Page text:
Eastman Kodak and the Bullitt Group announced on Tuesday that the company’s new Kodak EKTRA Smartphone has been released for sale in the United States.

The phone was already released in Europe last December. The phone is being manufactured by UK-based Bullitt Group.

The companies say the U.S. launch coincides with a software update addressing requests from photo-enthusiast consumers, including RAW support, improved auto-focus performance and optimizations to auto-white balance and color saturation.

The device lists at a retail price of $399.99.

A recent survey by Paychex says we saw a dip in the jobs numbers, but an increase in wage growth across the region. WXXI's Randy Gorbman tries to make sense of it all. Plus, earnings announcements are coming up this week from Kodak and Conduent. Then some news about two well-known local retailers shutting their doors for good.

The WXXI Business report looks at business and economic issues facing the Rochester area including western New York and the Finger Lakes.

WATCH: Legendary Kodak photographer Neil Montanus Turns 90

Apr 12, 2017

Walt Disney. Women of the Maassia tribe. Models. Children. Landscapes. There seems to be no shortage of people, moments, and memories captured by legendary Kodak photographer Neil Montanus. The man whose images have been seen and celebrated by millions around the world is now celebrating a rebirth of sorts in his career….at age 90. Just before his special exhibition, Neil Montanus joins this edition of Need to Know with his son Jim Montanus – a fellow photographer and owner of Montanus Gallery.

The City of Rochester is in the midst of a transformation and one demographic could be a game-changer in reshaping the regional economy. The story of the urban entrepreneur on this edition of Need to Know.

Speaking of transformation, there’s a belief that city renewal begins in neighborhoods. Turns out a downtown neighborhood in Rochester is the first in the state to serve as a model for social, economic and ecological innovation. That’s later on the show.

And he’s photographed everyone from Walt Disney to Gerald Ford. His images have been seen and revered by millions around the globe. A local legendary Kodak photographer joins us before his special exhibition in Rochester.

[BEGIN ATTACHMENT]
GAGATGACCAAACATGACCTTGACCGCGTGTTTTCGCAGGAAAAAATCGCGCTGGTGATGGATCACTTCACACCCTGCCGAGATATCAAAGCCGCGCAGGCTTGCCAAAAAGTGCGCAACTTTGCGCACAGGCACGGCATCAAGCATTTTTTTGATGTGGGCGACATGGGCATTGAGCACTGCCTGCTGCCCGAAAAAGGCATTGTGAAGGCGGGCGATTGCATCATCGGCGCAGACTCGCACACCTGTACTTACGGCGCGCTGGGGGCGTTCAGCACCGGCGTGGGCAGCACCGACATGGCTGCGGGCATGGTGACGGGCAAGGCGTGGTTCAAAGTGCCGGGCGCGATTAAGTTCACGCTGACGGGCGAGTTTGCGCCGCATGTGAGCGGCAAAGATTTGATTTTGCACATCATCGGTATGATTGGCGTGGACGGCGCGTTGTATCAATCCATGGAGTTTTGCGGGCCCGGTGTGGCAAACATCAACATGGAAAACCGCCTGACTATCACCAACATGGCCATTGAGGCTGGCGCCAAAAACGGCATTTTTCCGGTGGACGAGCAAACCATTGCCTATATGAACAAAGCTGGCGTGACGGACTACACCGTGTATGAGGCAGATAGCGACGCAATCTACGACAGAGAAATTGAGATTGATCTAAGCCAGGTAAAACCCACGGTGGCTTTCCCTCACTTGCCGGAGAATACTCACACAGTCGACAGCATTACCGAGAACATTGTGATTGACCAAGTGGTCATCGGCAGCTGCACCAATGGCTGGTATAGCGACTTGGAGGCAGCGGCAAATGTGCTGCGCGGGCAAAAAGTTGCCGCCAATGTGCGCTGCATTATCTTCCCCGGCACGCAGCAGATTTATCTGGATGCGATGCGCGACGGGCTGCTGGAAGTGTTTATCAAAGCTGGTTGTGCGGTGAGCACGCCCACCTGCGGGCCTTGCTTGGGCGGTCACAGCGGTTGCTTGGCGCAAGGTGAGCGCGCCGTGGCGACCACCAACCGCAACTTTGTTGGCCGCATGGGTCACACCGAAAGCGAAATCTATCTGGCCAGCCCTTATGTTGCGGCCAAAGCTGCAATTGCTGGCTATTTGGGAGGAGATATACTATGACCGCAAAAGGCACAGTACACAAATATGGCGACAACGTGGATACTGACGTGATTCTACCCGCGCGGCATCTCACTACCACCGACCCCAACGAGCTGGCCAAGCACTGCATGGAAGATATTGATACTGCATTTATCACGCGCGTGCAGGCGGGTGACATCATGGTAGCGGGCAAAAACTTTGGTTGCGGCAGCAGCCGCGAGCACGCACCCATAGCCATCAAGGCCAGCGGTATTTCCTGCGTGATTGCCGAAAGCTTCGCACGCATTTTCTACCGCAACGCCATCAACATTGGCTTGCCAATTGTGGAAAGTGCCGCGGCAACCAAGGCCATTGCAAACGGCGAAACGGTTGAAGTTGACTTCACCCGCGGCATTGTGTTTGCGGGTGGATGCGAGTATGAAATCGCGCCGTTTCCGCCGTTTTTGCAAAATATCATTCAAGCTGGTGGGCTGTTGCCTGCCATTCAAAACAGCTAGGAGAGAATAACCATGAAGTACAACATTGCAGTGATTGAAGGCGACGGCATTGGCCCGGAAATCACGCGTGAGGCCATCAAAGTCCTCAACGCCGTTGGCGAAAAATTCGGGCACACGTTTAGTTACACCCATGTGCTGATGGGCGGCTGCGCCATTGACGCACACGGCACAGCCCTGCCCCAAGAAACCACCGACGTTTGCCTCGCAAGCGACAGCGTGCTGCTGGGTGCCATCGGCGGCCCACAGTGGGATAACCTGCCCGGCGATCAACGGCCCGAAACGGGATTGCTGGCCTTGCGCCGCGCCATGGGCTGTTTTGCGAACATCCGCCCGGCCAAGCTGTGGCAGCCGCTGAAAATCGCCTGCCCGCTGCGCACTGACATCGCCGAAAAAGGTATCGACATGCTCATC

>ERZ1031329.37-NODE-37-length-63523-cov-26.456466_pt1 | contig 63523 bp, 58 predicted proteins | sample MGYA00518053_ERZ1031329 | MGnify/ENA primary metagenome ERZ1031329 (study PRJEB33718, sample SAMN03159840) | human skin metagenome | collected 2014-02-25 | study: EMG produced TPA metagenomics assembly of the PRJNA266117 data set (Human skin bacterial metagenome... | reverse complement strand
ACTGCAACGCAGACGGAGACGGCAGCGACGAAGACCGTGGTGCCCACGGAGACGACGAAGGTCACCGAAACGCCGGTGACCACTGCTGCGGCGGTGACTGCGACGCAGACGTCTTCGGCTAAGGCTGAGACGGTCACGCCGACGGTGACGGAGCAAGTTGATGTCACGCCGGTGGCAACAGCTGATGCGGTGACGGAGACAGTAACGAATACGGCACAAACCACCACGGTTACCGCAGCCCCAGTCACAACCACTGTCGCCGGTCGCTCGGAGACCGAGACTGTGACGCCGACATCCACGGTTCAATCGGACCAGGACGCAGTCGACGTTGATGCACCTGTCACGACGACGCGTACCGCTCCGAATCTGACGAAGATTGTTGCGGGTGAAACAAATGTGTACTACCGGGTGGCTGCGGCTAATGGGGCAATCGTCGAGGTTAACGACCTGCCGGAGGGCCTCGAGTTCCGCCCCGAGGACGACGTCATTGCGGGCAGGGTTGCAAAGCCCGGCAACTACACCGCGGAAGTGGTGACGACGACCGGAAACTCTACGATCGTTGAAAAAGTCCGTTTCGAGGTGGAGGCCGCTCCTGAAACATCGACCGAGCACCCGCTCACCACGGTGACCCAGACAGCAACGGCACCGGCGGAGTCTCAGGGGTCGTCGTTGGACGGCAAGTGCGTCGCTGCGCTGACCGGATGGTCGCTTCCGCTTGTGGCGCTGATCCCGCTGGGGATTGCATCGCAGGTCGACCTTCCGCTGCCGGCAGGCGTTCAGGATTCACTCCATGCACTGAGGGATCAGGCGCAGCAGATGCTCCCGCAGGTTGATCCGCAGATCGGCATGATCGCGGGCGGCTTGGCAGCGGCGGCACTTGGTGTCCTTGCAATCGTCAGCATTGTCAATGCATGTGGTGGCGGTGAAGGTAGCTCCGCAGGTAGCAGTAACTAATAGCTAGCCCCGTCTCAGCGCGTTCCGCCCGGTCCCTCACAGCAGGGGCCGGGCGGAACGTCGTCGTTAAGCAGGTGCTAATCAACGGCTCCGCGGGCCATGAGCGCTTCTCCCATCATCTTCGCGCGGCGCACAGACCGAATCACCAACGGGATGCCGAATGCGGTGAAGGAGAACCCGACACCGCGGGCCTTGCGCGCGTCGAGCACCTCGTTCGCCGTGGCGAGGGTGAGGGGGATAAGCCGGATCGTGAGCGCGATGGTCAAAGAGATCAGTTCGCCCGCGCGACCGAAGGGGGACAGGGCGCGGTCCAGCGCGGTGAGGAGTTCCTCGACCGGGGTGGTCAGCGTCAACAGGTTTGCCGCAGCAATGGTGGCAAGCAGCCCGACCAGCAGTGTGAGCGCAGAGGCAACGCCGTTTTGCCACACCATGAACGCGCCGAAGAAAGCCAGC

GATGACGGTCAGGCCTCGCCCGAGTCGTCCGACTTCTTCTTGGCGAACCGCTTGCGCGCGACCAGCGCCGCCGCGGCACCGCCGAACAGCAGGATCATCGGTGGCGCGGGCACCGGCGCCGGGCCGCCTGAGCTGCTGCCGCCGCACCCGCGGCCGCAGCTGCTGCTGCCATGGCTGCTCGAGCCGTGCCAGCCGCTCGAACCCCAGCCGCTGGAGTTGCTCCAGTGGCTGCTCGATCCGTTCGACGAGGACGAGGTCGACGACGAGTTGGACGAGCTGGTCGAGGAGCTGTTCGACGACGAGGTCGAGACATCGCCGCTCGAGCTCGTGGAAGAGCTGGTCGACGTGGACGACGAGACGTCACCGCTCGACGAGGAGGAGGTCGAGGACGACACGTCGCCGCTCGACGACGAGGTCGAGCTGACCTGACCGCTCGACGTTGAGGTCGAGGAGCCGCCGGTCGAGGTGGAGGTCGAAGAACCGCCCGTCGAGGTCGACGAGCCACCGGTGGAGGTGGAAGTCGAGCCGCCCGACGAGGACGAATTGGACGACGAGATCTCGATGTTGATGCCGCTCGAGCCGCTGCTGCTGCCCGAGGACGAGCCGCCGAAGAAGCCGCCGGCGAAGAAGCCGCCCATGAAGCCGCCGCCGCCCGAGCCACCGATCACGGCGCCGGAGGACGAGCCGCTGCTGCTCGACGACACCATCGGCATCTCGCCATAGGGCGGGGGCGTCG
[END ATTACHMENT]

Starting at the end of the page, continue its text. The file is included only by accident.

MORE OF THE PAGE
Randy Gorbman reports on the AIM-Photonics project in Rochester has decided on where their local headquarters will be. Also, Kodak is looking to sell their Prosper commercial inkjet business to a local company you may know. They’re called Xerox.

WXXI's Randy Gorbman talked with Kodak CEO Jeff Clarke to discuss the future of the iconic Rochester company. 

You can hear the WXXI News Business Report every Monday morning at 8:45 on Morning Editon on AM1370, WRUR FM 88.5, and WXXINews.org.


(AP) Kodak says some of Hollywood is still hanging on to film, pointing to 29 Academy Award nominations for movies captured on its 35 mm and 16 mm Motion Picture Film stock as proof of its success.

Kodak says "La La Land," ''Fences," ''Hidden Figures," ''Jackie," ''Nocturnal Animals," ''Loving," ''Silence," ''Suicide Squad," and "Hail Caesar!" are among movies whose producers have bucked the digital cinematography trend.

Kodak is the last big supplier of motion picture film. Competitor Fujifilm stopped its production in 2013.



Kodak announced Wednesday it will take longer than originally expected to sell its commercial inkjet business called Prosper.

Back in March, the company said that business has a lot of potential, but it would be better served by a company with a larger sales and distribution network.

Tommy Andres/Marketplace

Rochester’s changing economy….that’s the focus of segments that aired Tuesday and Wednesday  on Marketplace, the national radio program heard weeknights on WXXI at 6:30pm.

Host Kai Ryssdal was in Rochester to do some reporting on the topic recently and stopped by the WXXI Studios.

“We’re doing a series with Frontline and PBS News hour , it’s called “How the Deck is Stacked,”  it’s our look at various slices of the American economy  as we go into the election and then what it’s going to be like next year when somebody else takes over this economy.”


Nearly three thousand people gathered along Street Street in Rochester Sunday night in front of the Kodak headquarters building.  It was for the purpose of taking a very special photo.

Organizers gave a countdown just before instructing the crowd to shine their flashlights and camera flashes at the Kodak Tower, and then told them when to stop. It was for RIT's Big Shot, a special photo art project now in its 32nd year.